By Bonnie.Dee On Jan 13 2012, 9:00 am
Readers often wonder how co-writing a book works. My co-author, Summer Devon and I were interviewed about our collaboration…
1. How did you start co-writing?
Summer: I’ve never met Bonnie. I read her story, Bone Deep, and loved it so much I wrote her a letter. We started emailing about writing. I offered to beta read one of her stories. I had a project I wanted to co-write with her and Marie Treanor. That didn’t work out, but the door to co-writing was open.
Bonnie: I used to write fan fiction. When I decided I was ready to tackle a full length novel, I didn’t have the confidence to plot it alone so I asked one of my fellow writers in the fandom to join me. We wrote Finding Home, a story about a street hustler and a journalist. My co-writer Lauren wasn’t interested in pursuing writing as a career, but I turned the full force of my attention to it. After realizing what a solitary, rather lonely occupation writing is, I wanted to play with a friend again. I’ve written with several authors, including Summer.
2. How do you handle your co-writing responsibilities, ie the mechanics?
Summer: I’m a little afraid to talk about it because it works so well, I don’t want it to fall apart. One of us has the start of the story in her head, the other reads what she’s written, marks changes in review mode and adds her part. It’s that simple. Once the basic idea is in place, I’d say plotting is about 50-50. Every now and then we vaguely plan the rest of what’s going to happen.
Bonnie: On Finding Home, Lauren and I each chose the relationships and scenes we were most interested in. It was a very patchwork way to work that required much editing later to bring it all together. With other writers, we’ve kept it linear, passing the story back and forth chapter by chapter, more or less, depending on whether that person is on a roll.
3. Is there something one of you does better (research, plot, character, revisions, promotions)?
Summer: I love the research. I’ll get lost in it. Almost none of that research will appear in the story we’re writing, but maybe some of it will guide the plot. Bonnie has the gift of a turn of phrase. I think we both love writing and learning about characters. That’s my favorite part of writing stories, actually.
Bonnie: I’ve had one co-writer who was more creative with sex scenes than I, another who was an exceptional plotter. Summer loves research and adds a lot of great period detail and clever wit to the dialogue. I think my strong suit is character development and setting a mood or scene. And I kind of thrive on revisions, diving in and cutting a manuscript to bits as needed.
4. How is your joint work different from your individual work (if applicable)?
Summer: It gets done faster. Problems that crop up are more fun to figure out. It’s all done by email or notes on the manuscript. Not only have I never met Bonnie, I’ve never talked to her by phone.
Bonnie: I suppose one voice throughout an entire novel probably sounds different than a mixed voice, but we’ve had editors say they aren’t sure who’s written what in our stories, so I guess we blend well.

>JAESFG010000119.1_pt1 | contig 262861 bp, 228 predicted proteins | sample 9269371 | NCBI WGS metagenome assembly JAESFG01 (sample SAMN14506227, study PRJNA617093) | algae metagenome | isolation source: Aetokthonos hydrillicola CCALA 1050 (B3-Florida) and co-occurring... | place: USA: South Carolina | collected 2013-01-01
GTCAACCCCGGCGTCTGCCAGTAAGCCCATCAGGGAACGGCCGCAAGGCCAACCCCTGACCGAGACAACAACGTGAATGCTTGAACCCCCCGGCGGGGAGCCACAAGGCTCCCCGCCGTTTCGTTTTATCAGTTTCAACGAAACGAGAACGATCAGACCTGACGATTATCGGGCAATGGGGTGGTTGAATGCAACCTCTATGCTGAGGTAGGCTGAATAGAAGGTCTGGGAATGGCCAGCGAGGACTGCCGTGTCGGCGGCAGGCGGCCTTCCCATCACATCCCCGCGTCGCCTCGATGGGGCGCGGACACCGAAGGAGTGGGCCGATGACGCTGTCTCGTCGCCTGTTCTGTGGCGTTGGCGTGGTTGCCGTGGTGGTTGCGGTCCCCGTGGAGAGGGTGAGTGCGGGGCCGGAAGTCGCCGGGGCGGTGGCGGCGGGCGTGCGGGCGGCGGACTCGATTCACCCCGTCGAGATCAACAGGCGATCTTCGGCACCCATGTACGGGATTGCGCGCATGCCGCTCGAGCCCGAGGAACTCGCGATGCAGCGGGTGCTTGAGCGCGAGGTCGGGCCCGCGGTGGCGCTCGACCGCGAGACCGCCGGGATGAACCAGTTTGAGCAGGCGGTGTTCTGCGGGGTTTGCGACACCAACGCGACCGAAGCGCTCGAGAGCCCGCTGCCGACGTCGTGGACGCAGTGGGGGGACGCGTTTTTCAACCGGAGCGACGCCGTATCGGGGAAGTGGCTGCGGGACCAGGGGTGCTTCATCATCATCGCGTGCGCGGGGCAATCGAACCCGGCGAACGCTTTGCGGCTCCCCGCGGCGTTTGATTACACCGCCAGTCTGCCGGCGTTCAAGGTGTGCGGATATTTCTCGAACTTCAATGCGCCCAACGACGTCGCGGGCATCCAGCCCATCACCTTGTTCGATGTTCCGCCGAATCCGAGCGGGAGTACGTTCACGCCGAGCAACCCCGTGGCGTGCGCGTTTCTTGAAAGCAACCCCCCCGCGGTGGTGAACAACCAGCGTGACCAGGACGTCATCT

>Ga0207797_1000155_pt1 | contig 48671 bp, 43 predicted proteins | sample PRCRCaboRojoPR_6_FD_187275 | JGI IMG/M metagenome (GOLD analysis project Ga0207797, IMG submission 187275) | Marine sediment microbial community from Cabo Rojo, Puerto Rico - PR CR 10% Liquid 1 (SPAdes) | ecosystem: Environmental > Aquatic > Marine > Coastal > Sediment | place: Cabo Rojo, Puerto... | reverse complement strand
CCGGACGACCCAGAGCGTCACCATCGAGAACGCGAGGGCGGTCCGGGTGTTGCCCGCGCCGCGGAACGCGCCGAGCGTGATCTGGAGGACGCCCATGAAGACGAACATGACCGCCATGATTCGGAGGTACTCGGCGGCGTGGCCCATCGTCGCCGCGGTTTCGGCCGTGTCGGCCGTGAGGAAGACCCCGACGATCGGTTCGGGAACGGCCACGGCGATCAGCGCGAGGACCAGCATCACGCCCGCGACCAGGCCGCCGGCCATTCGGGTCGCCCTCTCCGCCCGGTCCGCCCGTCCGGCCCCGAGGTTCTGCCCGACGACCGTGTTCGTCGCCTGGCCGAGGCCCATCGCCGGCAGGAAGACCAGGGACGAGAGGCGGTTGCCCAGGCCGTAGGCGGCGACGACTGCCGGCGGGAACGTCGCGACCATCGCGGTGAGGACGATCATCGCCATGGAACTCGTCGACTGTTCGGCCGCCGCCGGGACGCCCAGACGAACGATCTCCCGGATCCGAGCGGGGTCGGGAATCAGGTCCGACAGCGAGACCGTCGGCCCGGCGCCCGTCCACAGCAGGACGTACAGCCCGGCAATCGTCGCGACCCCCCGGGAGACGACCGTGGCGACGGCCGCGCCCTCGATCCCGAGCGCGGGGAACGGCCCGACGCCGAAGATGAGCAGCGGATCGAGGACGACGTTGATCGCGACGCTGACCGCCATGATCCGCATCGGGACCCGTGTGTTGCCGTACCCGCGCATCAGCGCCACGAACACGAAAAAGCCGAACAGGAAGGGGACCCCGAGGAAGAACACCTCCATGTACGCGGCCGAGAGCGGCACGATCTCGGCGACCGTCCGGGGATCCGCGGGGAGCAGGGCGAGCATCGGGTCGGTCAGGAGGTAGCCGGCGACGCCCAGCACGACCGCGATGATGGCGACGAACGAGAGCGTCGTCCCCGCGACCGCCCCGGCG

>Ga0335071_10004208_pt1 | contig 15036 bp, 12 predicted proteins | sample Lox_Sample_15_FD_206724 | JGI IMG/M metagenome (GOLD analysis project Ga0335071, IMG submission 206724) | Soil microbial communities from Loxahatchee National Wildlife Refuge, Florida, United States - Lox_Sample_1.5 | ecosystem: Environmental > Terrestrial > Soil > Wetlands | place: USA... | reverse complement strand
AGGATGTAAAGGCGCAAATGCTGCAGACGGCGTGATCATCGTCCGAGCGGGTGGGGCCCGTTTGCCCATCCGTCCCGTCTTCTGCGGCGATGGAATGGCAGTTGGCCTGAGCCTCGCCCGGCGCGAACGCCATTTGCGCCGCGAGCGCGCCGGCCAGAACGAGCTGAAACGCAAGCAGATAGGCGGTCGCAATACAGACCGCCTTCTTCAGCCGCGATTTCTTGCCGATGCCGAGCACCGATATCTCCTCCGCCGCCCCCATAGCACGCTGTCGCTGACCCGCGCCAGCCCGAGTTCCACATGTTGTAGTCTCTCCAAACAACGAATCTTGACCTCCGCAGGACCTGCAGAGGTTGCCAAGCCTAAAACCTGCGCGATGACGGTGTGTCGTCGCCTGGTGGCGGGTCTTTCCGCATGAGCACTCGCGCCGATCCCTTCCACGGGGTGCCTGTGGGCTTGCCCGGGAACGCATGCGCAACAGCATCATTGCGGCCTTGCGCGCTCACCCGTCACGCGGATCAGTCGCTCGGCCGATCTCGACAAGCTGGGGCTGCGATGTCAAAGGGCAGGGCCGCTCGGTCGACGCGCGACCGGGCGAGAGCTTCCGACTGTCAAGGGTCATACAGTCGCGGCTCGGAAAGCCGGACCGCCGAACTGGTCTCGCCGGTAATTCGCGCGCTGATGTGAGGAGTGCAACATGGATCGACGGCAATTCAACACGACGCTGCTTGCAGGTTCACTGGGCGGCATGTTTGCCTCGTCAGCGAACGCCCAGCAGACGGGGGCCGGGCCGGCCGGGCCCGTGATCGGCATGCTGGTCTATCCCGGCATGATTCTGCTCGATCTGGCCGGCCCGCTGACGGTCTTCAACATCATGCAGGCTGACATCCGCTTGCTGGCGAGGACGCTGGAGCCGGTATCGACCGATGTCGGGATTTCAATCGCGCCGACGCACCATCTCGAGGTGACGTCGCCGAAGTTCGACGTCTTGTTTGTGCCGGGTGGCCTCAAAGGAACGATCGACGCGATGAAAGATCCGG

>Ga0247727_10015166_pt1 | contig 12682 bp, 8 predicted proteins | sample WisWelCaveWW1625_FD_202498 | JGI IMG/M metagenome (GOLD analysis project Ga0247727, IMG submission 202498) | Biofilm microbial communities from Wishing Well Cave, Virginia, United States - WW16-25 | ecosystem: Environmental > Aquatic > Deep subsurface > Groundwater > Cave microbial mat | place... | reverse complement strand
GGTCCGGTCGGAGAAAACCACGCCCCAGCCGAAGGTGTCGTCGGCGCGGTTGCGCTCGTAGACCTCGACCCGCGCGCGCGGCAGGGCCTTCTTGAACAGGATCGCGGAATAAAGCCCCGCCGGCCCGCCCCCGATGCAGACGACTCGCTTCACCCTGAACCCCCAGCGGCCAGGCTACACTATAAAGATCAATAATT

5. What challenges do you face when co-writing?
Summer: So far we haven’t gotten into any big disputes. Occasionally one of us wants to change something the other doesn’t think needs changing. I think whoever feels most strongly about a section or character wins, and the other backs off.
Bonnie: One challenge is letting go of pre-conceived notions of how a story should go. If I have definite ideas about a project from start to finish, I’ll write it alone. But once you’re with a partner, you have to be ready to roll with it when the manuscript takes a different turn than what you expected.
6. What rewards?
Summer: It’s like my favorite game when I was a kid. Taking turns writing a story is more fun than a party.
Bonnie: The reward is having two brains working on one puzzle. When you reach the inevitable point where the plot sticks, someone will know how to write past it. Brainstorming together can be a joy. Things I never would’ve considered on my own come to light. It’s a fluid creative process.
7. Where do two writers need to line up when co-writing? Attitude? Work ethic? Likes/dislike? Voice? What can you get away with not having in common while still making it work?
Summer: Check your writerly ego at the door. You can’t be so in love with your own work that you refuse to allow changes.
Bonnie: It’s important to check out the other author’s work before you begin and make sure their voice is similar enough to yours. It’s also important to me that a co-writer is a pretty fast writer, because I like to shoot the manuscript back and forth in a timely manner.
8. What advice would you give to any authors thinking about co-writing (with a friend or with a relatively unknown partner, if the answers are different)?
Summer: I think it was a matter of luck that it’s worked out for us. We didn't set out rules or talk a lot before we started. That might not work for everyone.
Bonnie: I wouldn’t write with someone just because they’re a friend any more than I’d start up a business with one. You’d hate to wreck a friendship because of having a falling out. But if two people feel they’re in sync and can work though the times when they’re not, they should give it a go.
Summer and Bonnie’s new male/male historical, The Psychic and the Sleuth is available in just a few more days at Samhain. An investigator is set to expose a fraudulent psychic, but both get more than they bargained for when the psychic has a true experience and the pair must solve a murder before someone else is killed. Of course, hot sex and lovin’ also ensues.